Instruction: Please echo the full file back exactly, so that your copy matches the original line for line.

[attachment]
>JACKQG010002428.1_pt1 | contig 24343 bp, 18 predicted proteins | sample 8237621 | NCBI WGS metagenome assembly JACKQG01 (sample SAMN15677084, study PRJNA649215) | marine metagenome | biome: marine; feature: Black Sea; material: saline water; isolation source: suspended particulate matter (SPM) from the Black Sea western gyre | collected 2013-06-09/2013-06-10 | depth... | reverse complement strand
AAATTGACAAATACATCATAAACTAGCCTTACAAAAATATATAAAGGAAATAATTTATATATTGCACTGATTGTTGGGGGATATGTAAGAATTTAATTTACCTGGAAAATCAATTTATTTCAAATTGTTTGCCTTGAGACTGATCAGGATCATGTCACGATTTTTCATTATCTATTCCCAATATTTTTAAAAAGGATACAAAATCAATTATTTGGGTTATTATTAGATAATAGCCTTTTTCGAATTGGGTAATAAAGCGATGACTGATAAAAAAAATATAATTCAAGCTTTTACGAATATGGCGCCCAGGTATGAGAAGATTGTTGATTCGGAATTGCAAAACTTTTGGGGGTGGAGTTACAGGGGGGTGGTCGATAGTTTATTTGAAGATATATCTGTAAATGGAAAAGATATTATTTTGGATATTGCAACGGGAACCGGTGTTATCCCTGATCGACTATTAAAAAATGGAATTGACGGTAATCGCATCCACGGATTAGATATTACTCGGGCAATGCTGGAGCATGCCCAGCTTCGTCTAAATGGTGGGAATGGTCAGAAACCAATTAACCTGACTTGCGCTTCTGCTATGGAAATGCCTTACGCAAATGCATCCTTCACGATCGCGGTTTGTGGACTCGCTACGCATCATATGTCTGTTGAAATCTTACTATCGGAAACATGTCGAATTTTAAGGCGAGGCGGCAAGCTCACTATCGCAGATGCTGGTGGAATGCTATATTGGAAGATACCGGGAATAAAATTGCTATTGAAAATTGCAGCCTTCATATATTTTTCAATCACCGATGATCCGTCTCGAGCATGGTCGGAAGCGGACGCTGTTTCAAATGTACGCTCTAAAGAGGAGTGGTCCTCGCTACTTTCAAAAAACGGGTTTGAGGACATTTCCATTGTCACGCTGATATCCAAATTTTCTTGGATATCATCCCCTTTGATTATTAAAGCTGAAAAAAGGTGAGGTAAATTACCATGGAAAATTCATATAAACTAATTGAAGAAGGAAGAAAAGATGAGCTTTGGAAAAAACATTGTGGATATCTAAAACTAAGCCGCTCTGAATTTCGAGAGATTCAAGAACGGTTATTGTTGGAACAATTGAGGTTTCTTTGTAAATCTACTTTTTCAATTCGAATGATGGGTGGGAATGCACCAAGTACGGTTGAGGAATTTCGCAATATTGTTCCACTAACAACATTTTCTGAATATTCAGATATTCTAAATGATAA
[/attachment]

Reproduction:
>JACKQG010002428.1_pt1 | contig 24343 bp, 18 predicted proteins | sample 8237621 | NCBI WGS metagenome assembly JACKQG01 (sample SAMN15677084, study PRJNA649215) | marine metagenome | biome: marine; feature: Black Sea; material: saline water; isolation source: suspended particulate matter (SPM) from the Black Sea western gyre | collected 2013-06-09/2013-06-10 | depth... | reverse complement strand
AAATTGACAAATACATCATAAACTAGCCTTACAAAAATATATAAAGGAAATAATTTATATATTGCACTGATTGTTGGGGGATATGTAAGAATTTAATTTACCTGGAAAATCAATTTATTTCAAATTGTTTGCCTTGAGACTGATCAGGATCATGTCACGATTTTTCATTATCTATTCCCAATATTTTTAAAAAGGATACAAAATCAATTATTTGGGTTATTATTAGATAATAGCCTTTTTCGAATTGGGTAATAAAGCGATGACTGATAAAAAAAATATAATTCAAGCTTTTACGAATATGGCGCCCAGGTATGAGAAGATTGTTGATTCGGAATTGCAAAACTTTTGGGGGTGGAGTTACAGGGGGGTGGTCGATAGTTTATTTGAAGATATATCTGTAAATGGAAAAGATATTATTTTGGATATTGCAACGGGAACCGGTGTTATCCCTGATCGACTATTAAAAAATGGAATTGACGGTAATCGCATCCACGGATTAGATATTACTCGGGCAATGCTGGAGCATGCCCAGCTTCGTCTAAATGGTGGGAATGGTCAGAAACCAATTAACCTGACTTGCGCTTCTGCTATGGAAATGCCTTACGCAAATGCATCCTTCACGATCGCGGTTTGTGGACTCGCTACGCATCATATGTCTGTTGAAATCTTACTATCGGAAACATGTCGAATTTTAAGGCGAGGCGGCAAGCTCACTATCGCAGATGCTGGTGGAATGCTATATTGGAAGATACCGGGAATAAAATTGCTATTGAAAATTGCAGCCTTCATATATTTTTCAATCACCGATGATCCGTCTCGAGCATGGTCGGAAGCGGACGCTGTTTCAAATGTACGCTCTAAAGAGGAGTGGTCCTCGCTACTTTCAAAAAACGGGTTTGAGGACATTTCCATTGTCACGCTGATATCCAAATTTTCTTGGATATCATCCCCTTTGATTATTAAAGCTGAAAAAAGGTGAGGTAAATTACCATGGAAAATTCATATAAACTAATTGAAGAAGGAAGAAAAGATGAGCTTTGGAAAAAACATTGTGGATATCTAAAACTAAGCCGCTCTGAATTTCGAGAGATTCAAGAACGGTTATTGTTGGAACAATTGAGGTTTCTTTGTAAATCTACTTTTTCAATTCGAATGATGGGTGGGAATGCACCAAGTACGGTTGAGGAATTTCGCAATATTGTTCCACTAACAACATTTTCTGAATATTCAGATATTCTAAATGATAA